- Research article
- Open Access
- Open Peer Review
Differences in reproductive risk factors for breast cancer in middle-aged women in Marin County, California and a sociodemographically similar area of Northern California
BMC Women's Healthvolume 9, Article number: 6 (2009)
The Northern California county of Marin (MC) has historically had high breast cancer incidence rates. Because of MC's high socioeconomic status (SES) and racial homogeneity (non-Hispanic White), it has been difficult to assess whether these elevated rates result from a combination of established risk factors or other behavioral or environmental factors. This survey was designed to compare potential breast cancer risks and incidence rates for a sample of middle-aged MC women with those of a demographically similar population.
A random sample of 1500 middle-aged female members of a large Northern California health plan, half from Marin County (MC) and half from a comparison area in East/Central Contra Costa County (ECCC), were mailed a survey covering family history, reproductive history, use of oral contraceptives (OC) and hormone replacement therapy (HRT), behavioral health risks, recency of breast screening, and demographic characteristics. Weighted data were used to compare prevalence of individual breast cancer risk factors and Gail scores. Age-adjusted cumulative breast cancer incidence rates (2000–2004) were also calculated for female health plan members aged 40–64 residing in the two geographic areas.
Survey response was 57.1% (n = 427) and 47.9% (n = 359) for MC and ECCC samples, respectively. Women in the two areas were similar in SES, race, obesity, exercise frequency, current smoking, ever use of OCs and HRT, age at onset of menarche, high mammography rates, family history of breast cancer, and Gail scores. However, MC women were significantly more likely than ECCC women to be former smokers (43.6% vs. 31.2%), have Ashkenazi Jewish heritage (12.8% vs. 7.1%), have no live births before age 30 (52.7% vs. 40.8%), and be nulliparous (29.2% vs. 15.4%), and less likely to never or rarely consume alcohol (34.4% vs. 41.9%). MC and ECCC women had comparable 2000–2004 invasive breast cancer incidence rates.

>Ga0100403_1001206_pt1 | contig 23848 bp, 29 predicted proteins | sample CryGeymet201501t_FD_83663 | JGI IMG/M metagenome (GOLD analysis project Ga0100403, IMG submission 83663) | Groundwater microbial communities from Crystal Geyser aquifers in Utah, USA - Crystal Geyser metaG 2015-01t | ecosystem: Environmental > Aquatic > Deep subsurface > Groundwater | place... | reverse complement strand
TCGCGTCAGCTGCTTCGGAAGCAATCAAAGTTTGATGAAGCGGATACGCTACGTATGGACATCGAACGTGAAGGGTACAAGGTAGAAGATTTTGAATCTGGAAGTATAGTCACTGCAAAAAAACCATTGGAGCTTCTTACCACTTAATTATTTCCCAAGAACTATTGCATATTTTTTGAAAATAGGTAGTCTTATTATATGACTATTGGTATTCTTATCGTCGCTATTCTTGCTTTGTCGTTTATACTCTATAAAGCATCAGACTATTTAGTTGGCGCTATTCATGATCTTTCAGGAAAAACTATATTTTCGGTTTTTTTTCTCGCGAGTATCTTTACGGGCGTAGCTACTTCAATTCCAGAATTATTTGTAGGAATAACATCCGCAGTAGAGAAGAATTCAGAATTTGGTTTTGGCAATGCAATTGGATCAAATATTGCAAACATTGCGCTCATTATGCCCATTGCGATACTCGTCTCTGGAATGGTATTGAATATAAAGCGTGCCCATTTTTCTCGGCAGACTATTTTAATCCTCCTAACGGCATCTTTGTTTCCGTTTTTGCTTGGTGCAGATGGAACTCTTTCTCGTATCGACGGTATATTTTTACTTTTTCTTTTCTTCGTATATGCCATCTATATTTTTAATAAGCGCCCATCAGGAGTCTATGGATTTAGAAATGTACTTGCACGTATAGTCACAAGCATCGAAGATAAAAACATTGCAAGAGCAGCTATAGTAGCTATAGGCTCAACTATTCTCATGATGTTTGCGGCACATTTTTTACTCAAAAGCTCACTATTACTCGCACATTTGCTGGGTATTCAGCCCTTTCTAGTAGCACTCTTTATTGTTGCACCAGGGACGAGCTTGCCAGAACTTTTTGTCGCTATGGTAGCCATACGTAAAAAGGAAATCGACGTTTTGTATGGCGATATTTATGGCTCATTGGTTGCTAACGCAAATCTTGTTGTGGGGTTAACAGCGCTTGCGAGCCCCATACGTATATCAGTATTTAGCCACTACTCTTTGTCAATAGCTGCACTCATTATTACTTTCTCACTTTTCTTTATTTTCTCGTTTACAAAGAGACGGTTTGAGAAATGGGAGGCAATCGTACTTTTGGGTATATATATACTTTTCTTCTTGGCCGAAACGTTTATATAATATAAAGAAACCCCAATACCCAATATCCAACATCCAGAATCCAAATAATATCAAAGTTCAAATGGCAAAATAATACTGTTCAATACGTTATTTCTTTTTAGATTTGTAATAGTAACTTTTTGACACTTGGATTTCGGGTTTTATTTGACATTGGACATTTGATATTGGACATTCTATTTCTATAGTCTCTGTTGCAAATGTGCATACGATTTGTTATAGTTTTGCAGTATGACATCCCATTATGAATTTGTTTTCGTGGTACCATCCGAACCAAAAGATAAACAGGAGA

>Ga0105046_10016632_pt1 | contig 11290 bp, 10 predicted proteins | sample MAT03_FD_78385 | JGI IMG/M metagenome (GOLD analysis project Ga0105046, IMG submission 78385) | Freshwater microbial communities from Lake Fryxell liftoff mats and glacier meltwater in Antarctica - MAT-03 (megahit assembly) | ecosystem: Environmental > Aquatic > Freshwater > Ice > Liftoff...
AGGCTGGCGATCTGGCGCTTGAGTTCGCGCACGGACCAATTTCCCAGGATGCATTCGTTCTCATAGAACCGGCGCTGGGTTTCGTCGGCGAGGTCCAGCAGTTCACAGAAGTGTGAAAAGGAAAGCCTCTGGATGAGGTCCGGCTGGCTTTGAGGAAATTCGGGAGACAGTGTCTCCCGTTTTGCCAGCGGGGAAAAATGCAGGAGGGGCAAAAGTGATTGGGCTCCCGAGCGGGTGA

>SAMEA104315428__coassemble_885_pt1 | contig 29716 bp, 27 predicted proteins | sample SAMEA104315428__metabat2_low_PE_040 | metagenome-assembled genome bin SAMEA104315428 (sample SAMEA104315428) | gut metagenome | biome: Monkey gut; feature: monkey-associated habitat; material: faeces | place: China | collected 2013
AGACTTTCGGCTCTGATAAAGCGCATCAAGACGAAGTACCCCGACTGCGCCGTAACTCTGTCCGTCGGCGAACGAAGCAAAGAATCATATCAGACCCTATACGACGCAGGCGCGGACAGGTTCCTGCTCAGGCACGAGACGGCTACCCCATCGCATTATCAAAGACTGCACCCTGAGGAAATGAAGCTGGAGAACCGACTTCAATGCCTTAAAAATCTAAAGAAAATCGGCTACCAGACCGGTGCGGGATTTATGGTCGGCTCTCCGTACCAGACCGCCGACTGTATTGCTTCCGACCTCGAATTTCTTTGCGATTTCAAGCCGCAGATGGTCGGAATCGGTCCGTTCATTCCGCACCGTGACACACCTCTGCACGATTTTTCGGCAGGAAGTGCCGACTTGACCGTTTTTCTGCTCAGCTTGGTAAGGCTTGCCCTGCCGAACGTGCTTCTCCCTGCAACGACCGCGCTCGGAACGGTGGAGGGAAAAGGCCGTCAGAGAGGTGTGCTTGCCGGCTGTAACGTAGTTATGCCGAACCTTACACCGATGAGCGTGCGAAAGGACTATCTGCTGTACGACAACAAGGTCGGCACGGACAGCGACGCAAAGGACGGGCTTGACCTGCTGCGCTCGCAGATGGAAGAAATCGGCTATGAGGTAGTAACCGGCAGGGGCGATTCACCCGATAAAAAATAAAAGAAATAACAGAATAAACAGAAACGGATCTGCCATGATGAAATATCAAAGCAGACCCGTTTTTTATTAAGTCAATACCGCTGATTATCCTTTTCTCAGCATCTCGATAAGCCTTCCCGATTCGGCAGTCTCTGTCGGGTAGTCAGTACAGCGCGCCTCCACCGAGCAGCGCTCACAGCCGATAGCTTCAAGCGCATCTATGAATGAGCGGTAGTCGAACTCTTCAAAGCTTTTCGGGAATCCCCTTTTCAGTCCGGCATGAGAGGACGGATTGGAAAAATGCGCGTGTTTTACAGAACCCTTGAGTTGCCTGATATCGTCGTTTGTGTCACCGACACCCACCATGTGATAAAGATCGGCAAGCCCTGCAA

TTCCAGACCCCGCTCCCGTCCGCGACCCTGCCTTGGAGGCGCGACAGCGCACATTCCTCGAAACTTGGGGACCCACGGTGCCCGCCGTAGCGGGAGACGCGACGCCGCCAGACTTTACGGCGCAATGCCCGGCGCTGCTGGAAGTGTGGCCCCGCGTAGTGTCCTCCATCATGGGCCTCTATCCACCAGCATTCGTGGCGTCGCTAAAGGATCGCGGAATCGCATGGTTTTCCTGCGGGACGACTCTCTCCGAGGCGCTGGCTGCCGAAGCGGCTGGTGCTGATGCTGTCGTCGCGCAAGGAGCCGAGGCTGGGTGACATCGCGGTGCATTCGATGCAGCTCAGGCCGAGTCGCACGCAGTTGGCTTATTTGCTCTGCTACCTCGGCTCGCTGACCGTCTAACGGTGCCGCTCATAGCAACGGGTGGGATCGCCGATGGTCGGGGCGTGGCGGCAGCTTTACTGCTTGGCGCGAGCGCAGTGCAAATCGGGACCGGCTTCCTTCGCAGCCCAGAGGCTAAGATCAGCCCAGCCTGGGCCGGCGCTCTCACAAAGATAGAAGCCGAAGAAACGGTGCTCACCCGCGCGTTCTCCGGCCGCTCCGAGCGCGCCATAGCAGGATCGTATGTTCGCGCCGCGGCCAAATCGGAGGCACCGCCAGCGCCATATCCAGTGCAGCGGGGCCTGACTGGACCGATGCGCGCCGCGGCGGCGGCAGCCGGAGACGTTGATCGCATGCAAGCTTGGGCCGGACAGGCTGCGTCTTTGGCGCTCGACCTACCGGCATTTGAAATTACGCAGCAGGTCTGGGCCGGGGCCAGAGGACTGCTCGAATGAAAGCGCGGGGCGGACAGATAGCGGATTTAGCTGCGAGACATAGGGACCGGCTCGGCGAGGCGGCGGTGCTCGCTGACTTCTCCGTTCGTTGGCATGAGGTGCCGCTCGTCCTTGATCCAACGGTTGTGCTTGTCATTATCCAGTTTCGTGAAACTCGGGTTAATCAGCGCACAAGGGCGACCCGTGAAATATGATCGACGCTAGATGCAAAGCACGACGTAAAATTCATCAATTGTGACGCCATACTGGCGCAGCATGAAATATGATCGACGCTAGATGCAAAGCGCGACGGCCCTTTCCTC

The effects of reproductive risks factors, Ashkenazi Jewish heritage, smoking history, and alcohol consumption with regard to breast cancer risk in Marin County should be further evaluated. When possible, future comparisons of breast cancer incidence rates between regions should adjust for differences in income and education in addition to age and race/ethnicity, preferably by using a sociodemographically similar comparison group.
The San Francisco Bay Area (SFBA) has some of the highest breast cancer incidence rates in the United States . Marin County, California, which lies north across the San Francisco Bay from San Francisco, California, had breast cancer rates of 176.6 per 100,000 among White non-Hispanic women between 1997–2001, 15% higher than those seen in California as a whole . Previous epidemiologic studies have suggested that the high breast cancer incidence rates seen in the SFBA region parallel the high levels of established risk factors for this disease, including low parity, late age at first birth, high socioeconomic status (SES), and high alcohol consumption compared to other California counties [3–8]. However, data on the prevalence of traditional risk factors in a sample from Marin County compared to another county with similar SES have been lacking.
In response to the Marin community's concerns about the elevated breast cancer rate, Kaiser Permanente Medical Care Program, the largest health care provider in the area, and the Marin County Department of Health Services collaborated on a pilot study designed to compare prevalence of known breast cancer risk factors and breast cancer incidence among Kaiser Permanente health plan members in Marin County with those of health plan members in a defined geographic area of the SFBA that was sociodemographically similar to Marin County.
All women in this study were sampled from the KPNC membership based on residential address and age (40–65). The Marin County (MC) group was a random sample of 750 female members who resided within Marin County. The comparison group was a random sample of 750 female members who resided in East/Central Contra Costa County (ECCC), which included the cities of Walnut Creek, Lafayette, Moraga, Orinda, Pleasant Hill, Concord, San Ramon, and Danville. The ECCC catchment area, which is geographically near MC but separated by the San Francisco Bay and the Oakland/Berkeley Hills, was selected because it was found to be demographically comparable to MC with regard to race/ethnicity (>80% non-Hispanic White), education (approximately 50% college graduates), and upper middle class income (>35% with a 1998 household income ≥$80,000) based on KPNC's 1999 Member Health Survey . Based on data from the 2003 California Health Interview Survey , we estimate that approximately 28% of Marin County women and 38% of ECCC women in this age group were KPNC members in 2003. The sample size was chosen based on affordability and 80% power to detect a 10 percentage point difference in prevalence of individual breast cancer risk factors, assuming our anticipated 75% response rate among eligible women.